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Implementing Diversity through Aboriginal Territory Acknowledgements

Posted by Madeline Knicke...
8 October 2012 - 1:16pm

“I would like to acknowledge that we are meeting today on the unceded territory of the Musqueam, Squamish, Stó:lõ, and Tsleil-Waututh First Nations.” This is how I began my first tutorial session when I began work as a Teaching Assistant this fall.

In preparing my lesson plans for the first week, I couldn’t help but remember a back-to-school season less than a decade ago, when I was a first-year undergrad. Then, as a high school liberal arts keener, I had arrived at university able to debate the ethics of an unelected federal senate, explain in detail the workings of the seigneurial system, and discuss what events like the Komagata Maru incident and the internment of Japanese Canadians demonstrated about the Canadian state. But (through no fault of my teachers, who I know did a lot with very little) I had never heard of the 1969 White Paper, knew nothing of the significance of Bill C-31, and had no idea that BC was largely not treatied.

Though it seems incredulous that a young adult could not know the history of colonialism in their own country, I have consistently found this to be a common experience. Many other people, young and old, have also told me that they did not know about the lack of treaties in BC. In fact, while Aboriginal peoples and representatives of the colonial state signed treaties in most of the rest of Canada, Aboriginal title was never relinquished in most of BC, and only since the late twentieth century have governments begun to negotiate treaties with Aboriginal peoples in parts of the Yukon, the Northwest Territories, Nunavut, Quebec, and Labrador. Other Aboriginal people, like the Lubicon Cree, were entirely left out of treaty negotiations in their territories. In the face of these situations, some people believe that acknowledging the ongoing settler occupation of unceded territory is an important practice, while still others argue that it is not enough.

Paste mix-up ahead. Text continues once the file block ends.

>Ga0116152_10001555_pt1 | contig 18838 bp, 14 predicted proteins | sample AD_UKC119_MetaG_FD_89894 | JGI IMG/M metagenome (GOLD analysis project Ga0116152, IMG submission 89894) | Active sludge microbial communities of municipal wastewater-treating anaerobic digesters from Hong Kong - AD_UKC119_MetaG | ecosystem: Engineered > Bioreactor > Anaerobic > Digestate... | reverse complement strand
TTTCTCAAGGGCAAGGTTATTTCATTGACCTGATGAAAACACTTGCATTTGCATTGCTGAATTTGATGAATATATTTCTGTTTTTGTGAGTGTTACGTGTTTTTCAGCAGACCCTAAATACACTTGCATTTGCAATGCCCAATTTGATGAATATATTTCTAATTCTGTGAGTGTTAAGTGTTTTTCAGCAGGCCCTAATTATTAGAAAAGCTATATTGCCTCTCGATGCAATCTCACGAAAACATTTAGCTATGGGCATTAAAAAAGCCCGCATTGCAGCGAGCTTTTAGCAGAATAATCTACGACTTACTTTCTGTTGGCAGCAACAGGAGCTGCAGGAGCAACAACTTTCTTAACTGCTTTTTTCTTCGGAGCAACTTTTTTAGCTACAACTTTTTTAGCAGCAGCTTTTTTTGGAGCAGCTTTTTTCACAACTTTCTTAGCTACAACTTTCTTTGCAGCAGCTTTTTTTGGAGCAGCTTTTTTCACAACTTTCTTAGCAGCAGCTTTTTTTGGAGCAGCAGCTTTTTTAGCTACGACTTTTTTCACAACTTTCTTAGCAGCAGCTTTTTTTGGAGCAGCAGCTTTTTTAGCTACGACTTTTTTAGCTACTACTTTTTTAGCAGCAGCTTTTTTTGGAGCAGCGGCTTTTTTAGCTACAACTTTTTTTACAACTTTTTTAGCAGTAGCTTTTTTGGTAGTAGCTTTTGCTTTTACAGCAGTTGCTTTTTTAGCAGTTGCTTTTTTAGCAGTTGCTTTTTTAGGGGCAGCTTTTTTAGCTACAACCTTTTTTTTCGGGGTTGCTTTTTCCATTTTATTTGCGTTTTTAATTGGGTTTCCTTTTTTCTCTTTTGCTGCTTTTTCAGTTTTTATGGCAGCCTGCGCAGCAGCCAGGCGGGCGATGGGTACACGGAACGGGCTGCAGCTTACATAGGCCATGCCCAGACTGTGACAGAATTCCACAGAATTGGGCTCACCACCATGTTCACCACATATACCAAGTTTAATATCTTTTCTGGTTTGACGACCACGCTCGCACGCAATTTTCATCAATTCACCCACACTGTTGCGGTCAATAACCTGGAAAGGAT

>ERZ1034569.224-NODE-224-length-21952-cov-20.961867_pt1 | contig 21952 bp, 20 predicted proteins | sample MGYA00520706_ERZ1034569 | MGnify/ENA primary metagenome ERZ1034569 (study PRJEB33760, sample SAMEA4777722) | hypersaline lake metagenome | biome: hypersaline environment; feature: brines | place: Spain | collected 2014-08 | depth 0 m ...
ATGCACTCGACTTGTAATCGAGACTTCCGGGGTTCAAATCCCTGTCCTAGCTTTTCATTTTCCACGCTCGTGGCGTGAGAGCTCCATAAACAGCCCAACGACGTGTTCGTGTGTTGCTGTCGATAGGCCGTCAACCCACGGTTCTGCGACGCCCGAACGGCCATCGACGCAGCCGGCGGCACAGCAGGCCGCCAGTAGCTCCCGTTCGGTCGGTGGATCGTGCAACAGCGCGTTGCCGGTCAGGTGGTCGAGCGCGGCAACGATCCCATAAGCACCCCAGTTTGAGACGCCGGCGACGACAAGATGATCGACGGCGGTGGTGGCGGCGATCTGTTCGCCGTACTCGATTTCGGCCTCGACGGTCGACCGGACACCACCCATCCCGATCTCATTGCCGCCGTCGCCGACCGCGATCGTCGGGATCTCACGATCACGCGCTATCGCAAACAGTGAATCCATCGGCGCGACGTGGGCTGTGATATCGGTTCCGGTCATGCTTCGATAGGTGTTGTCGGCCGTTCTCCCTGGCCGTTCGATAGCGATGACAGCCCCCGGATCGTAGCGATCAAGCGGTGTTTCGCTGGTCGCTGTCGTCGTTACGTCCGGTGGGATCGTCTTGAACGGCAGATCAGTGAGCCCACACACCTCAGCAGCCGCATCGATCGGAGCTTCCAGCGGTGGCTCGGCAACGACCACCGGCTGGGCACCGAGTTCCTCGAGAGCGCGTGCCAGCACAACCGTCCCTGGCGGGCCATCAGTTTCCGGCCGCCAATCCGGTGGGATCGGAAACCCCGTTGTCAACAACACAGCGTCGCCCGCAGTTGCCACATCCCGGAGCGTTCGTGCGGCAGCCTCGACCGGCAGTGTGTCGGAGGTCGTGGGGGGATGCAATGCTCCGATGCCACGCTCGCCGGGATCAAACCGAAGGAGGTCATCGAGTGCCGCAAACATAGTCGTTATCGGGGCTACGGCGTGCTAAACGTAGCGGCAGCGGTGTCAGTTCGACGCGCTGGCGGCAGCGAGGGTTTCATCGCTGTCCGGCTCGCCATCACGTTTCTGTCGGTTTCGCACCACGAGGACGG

The first time I heard someone make this acknowledgement was at an Indigenous Studies conference at the University of British Columbia. I found it disquieting, but as I began reading about the BC government’s refusal to negotiate treaties with First Nations between 1899 and 1992, I experienced a growing sense of anger that this significant part of the history of the place where I grew up had never been shared with me before. I had taken Social Studies throughout high school, and History and Comparative Civilizations in Grade 12 – how could I have missed this? My high school was a ten-minute drive away from the Tsleil-Waututh First Nation reserve – why did I not know anything about how the reserve had been created, and how Tsleil-Waututh and other BC Aboriginal lands had been appropriated?

The answers to these questions might not be easy to come to, nor easy to face once arrived at, especially when we consider that Canadians are also taught that our country embraces diversity and multiculturalism. Teaching our students that Canada welcomes new immigrants and celebrates Aboriginal cultures means that we have to also discuss historical moments when these things did not occur. Avoiding discussion of the oppression of the First Peoples or the prohibitions on immigration to Canada means, in effect, a re-writing of the past.

Though of course these are not always comfortable conversations, that does not mean they are not worth having. Paulette Regan, who has recently introduced the concept of “unsettling the settler within,” argues that telling the truth about history is a crucial step towards an improved shared future for Aboriginal and non-Aboriginal peoples. Acknowledging our presence on unceded Aboriginal territory in non-treatied areas, and the historic and ongoing connections between Aboriginal peoples and lands in treatied regions, can figure as an important pedagogical moment when we talk about diversity and the history of this country.

Thomas King concluded each of his Massey Lectures by telling his audience that they could take the story he just told them and do what they wanted to with it; it was theirs, they could turn it into a play, put it online, tell their friends and families about it, but they couldn’t pretend that they didn’t know the story anymore. “…[D]on’t say in the years to come that you would have lived your life differently if only you had heard this story. You’ve heard it now.” The same is true for you. Now that you know more about the history of treaties and Aboriginal rights in Canada, and a process for acknowledging Aboriginal title even when the government has not. It is up to you whether, and how, you choose to act on that knowledge.

What responsibility do history educators have to acknowledge Aboriginal title in their classrooms and communities?



King, Thomas. The Truth About Stories: A Native Narrative. CBC Massey Lectures 2003. Toronto: House of Anansi Press, 2003.

Miller, J. R. Compact, Contract, Covenant: Aboriginal Treaty-making in Canada. Toronto: University of Toronto Press, 2009.

Regan, Paulette. Unsettling the Settler Within: Indian Residential Schools, Truth Telling, and Reconciliation in Canada. Vancouver: UBC Press, 2010.